Watch Charlotte Gay's report
People who use a sea pool in north Cornwall say they are frustrated with pollution making the water unsafe to swim in.
Hundreds of people on social media were shocked by photos of brown sea foam gathering in a large part of the sea pool on December 29.
Friends of Bude Sea pool warned people not to enter the water as recent sewage releases further up the coastline at Widemouth Bay could have contaminated it.
James Marshall swims regularly at the pool and says the build up of foam was the worst he had seen "for a long, long time".
He said a temporary fault with the Summerleaze storm overflow alerts also meant there was "no up to date way of finding out whether it has been a sewage release upstream."
"We are just in the lap of the gods as to whether you risk a dip or not."
Fay Hargreaves, operations manager for Friends of Bude Sea Pool, says it is not the first time they have had a risk of people being made unwell by pollution in the sea.
"We think it happens about 12 times a year," she said.
Speaking about the storm overflows, Fay said: "We know that [South West Water] are allowed to, but that still doesn't make it right."
South West Water says it believes the photos show a build up of algae sea foam created by the recent stormy weather conditions and are "not directly linked to the operation of the storm overflow network".
More than 5,000 incidents of sewage pollution was recorded in England and Wales last year and pressure is building on the government to stop water companies from using storm overflow drains.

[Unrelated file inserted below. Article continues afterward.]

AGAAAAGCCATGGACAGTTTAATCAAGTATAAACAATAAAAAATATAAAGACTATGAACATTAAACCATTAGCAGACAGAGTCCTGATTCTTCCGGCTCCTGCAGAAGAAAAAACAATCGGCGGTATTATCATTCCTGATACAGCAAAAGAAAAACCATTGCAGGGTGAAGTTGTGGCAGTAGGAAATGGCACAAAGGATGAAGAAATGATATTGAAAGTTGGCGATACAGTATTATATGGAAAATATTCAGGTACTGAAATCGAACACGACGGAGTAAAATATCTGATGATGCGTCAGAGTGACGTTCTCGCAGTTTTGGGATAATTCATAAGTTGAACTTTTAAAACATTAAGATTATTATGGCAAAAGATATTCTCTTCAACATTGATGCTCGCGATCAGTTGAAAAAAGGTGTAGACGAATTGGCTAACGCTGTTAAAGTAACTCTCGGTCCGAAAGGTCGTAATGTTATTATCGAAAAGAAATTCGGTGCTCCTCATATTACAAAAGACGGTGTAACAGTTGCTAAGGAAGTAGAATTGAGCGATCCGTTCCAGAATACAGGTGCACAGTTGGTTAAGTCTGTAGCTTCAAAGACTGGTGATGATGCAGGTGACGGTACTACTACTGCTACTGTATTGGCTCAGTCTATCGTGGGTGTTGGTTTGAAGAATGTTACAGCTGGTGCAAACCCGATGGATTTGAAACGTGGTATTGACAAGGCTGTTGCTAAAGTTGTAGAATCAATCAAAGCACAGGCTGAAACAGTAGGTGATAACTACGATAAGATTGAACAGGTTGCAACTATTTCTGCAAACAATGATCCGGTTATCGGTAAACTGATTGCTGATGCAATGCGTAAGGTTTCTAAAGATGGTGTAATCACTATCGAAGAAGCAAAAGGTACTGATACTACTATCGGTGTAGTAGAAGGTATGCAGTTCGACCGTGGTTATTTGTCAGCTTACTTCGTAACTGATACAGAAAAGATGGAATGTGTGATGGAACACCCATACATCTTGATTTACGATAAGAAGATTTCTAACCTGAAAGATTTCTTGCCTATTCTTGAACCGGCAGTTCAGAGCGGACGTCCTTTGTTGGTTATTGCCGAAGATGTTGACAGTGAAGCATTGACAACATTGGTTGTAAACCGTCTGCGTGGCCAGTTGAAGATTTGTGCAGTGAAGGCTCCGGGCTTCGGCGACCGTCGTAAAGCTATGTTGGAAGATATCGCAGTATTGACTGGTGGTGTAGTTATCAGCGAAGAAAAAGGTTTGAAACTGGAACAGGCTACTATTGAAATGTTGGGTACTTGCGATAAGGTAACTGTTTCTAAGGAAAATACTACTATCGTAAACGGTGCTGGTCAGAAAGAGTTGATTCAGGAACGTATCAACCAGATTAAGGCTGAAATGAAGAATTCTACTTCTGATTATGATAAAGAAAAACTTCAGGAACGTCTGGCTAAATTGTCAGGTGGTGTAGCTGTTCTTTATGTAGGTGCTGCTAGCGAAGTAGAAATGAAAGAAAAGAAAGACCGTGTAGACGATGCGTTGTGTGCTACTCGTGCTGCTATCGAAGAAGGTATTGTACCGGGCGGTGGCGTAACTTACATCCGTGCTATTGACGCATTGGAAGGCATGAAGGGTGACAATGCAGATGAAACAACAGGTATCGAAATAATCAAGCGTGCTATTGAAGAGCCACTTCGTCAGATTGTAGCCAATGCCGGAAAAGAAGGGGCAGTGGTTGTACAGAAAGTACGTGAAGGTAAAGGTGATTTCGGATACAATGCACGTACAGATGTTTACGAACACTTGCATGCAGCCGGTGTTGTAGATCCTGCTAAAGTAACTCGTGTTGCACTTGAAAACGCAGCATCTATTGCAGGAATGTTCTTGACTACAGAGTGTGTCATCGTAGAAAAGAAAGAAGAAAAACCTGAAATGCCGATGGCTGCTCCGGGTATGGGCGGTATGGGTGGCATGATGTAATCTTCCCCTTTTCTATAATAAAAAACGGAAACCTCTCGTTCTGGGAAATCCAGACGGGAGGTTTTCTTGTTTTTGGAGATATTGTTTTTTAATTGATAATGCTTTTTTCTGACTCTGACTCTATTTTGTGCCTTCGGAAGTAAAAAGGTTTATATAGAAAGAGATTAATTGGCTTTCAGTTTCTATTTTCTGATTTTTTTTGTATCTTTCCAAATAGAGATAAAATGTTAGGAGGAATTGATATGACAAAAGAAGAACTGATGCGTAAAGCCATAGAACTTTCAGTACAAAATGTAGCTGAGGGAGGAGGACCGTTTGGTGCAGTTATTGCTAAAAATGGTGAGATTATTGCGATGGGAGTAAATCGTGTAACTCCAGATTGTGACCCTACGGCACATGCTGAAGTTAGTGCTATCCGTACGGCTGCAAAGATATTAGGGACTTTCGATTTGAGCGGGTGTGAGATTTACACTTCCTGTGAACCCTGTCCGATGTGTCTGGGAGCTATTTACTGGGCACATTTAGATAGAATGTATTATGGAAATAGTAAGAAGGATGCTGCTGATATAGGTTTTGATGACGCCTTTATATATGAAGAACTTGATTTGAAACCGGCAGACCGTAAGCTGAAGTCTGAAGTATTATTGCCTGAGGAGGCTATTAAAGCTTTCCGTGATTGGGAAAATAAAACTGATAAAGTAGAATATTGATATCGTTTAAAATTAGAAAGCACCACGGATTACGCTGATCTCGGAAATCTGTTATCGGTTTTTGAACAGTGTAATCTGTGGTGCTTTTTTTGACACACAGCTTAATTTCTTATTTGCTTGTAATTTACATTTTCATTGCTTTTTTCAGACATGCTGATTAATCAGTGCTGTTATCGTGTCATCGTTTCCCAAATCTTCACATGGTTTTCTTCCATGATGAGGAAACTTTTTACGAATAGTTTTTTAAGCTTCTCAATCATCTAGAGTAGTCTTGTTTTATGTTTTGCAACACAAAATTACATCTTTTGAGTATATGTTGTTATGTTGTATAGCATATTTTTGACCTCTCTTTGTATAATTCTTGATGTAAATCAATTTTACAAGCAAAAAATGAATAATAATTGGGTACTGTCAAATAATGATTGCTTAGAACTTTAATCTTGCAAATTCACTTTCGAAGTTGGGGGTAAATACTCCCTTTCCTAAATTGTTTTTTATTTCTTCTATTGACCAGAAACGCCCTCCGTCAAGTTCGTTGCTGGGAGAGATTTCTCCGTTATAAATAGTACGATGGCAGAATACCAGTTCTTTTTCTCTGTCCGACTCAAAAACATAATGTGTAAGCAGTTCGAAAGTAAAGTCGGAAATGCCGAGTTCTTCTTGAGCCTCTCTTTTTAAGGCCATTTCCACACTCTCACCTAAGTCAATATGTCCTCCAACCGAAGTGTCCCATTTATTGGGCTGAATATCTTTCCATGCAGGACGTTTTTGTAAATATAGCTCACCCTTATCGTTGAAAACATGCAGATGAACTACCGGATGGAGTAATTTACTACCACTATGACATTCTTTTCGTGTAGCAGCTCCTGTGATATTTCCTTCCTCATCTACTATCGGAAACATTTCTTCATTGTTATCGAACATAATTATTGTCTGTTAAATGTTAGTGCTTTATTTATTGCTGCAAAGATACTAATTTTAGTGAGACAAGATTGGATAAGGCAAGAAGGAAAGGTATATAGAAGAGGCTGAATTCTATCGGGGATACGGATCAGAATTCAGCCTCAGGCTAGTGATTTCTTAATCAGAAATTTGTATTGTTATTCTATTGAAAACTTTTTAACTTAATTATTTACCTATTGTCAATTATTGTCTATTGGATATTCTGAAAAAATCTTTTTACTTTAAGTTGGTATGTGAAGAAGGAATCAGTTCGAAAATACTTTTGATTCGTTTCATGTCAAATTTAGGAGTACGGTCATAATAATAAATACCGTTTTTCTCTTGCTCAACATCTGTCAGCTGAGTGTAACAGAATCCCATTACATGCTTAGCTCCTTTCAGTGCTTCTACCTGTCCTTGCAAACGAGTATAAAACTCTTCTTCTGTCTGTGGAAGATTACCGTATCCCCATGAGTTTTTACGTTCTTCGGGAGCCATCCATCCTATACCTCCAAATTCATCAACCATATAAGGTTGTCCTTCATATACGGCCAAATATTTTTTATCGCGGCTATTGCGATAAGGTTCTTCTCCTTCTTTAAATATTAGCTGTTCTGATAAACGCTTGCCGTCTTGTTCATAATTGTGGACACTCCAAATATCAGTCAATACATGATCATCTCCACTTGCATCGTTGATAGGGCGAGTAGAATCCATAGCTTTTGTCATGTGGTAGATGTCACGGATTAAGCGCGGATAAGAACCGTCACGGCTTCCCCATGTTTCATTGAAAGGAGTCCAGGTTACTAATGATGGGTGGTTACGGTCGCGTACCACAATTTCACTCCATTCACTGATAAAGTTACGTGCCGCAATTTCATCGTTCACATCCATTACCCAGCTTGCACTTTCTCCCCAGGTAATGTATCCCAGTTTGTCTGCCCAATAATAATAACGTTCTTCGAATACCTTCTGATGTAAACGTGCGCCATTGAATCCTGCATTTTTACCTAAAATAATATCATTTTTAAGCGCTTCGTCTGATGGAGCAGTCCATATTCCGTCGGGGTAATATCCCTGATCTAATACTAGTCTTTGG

Scott Mann, MP for North Cornwall, says the November 2021 Environment Act gives water companies a reasonable amount of time to make changes to their sewage systems.
"The water management plans have to be implemented within five years but MPs will certainly be be asking water companies to come forward with plans quicker than that."
He went on to say he will be asking South West Water to make Bude a priority area to trial their new sewage system because of the increasing number of second homes and pressure on the sewage system.
What South West Water has said
A spokesperson told ITV News: "We care deeply about water quality right across our region and having invested more than £9billion to improve the region’s water and wastewater infrastructure over the last 30 years, our analysis shows we have some of the best waters in Europe, this year achieving the highest ever bathing water quality at 100% across the South West.
"We have further investment planned to maintain and improve water quality, increase monitoring and further reduce usage of storm overflows.”